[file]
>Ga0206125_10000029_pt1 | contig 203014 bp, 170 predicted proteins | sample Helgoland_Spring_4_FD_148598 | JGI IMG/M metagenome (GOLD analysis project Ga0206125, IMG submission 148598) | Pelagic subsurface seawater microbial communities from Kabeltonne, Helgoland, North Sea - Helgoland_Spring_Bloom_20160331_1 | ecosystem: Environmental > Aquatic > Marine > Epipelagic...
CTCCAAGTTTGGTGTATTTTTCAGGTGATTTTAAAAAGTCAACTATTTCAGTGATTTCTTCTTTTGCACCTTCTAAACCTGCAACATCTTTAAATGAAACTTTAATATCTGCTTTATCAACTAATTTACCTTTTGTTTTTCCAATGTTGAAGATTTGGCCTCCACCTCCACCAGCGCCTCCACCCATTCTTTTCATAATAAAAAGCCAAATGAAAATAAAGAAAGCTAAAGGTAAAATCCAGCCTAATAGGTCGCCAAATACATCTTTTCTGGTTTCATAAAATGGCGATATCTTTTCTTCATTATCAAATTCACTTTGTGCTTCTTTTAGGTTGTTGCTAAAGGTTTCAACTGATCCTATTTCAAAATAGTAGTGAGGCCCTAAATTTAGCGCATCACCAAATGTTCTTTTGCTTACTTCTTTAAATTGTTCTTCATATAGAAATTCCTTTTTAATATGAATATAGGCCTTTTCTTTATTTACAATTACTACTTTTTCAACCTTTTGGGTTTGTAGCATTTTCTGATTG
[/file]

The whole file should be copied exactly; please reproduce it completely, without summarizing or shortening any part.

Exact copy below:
>Ga0206125_10000029_pt1 | contig 203014 bp, 170 predicted proteins | sample Helgoland_Spring_4_FD_148598 | JGI IMG/M metagenome (GOLD analysis project Ga0206125, IMG submission 148598) | Pelagic subsurface seawater microbial communities from Kabeltonne, Helgoland, North Sea - Helgoland_Spring_Bloom_20160331_1 | ecosystem: Environmental > Aquatic > Marine > Epipelagic...
CTCCAAGTTTGGTGTATTTTTCAGGTGATTTTAAAAAGTCAACTATTTCAGTGATTTCTTCTTTTGCACCTTCTAAACCTGCAACATCTTTAAATGAAACTTTAATATCTGCTTTATCAACTAATTTACCTTTTGTTTTTCCAATGTTGAAGATTTGGCCTCCACCTCCACCAGCGCCTCCACCCATTCTTTTCATAATAAAAAGCCAAATGAAAATAAAGAAAGCTAAAGGTAAAATCCAGCCTAATAGGTCGCCAAATACATCTTTTCTGGTTTCATAAAATGGCGATATCTTTTCTTCATTATCAAATTCACTTTGTGCTTCTTTTAGGTTGTTGCTAAAGGTTTCAACTGATCCTATTTCAAAATAGTAGTGAGGCCCTAAATTTAGCGCATCACCAAATGTTCTTTTGCTTACTTCTTTAAATTGTTCTTCATATAGAAATTCCTTTTTAATATGAATATAGGCCTTTTCTTTATTTACAATTACTACTTTTTCAACCTTTTGGGTTTGTAGCATTTTCTGATTG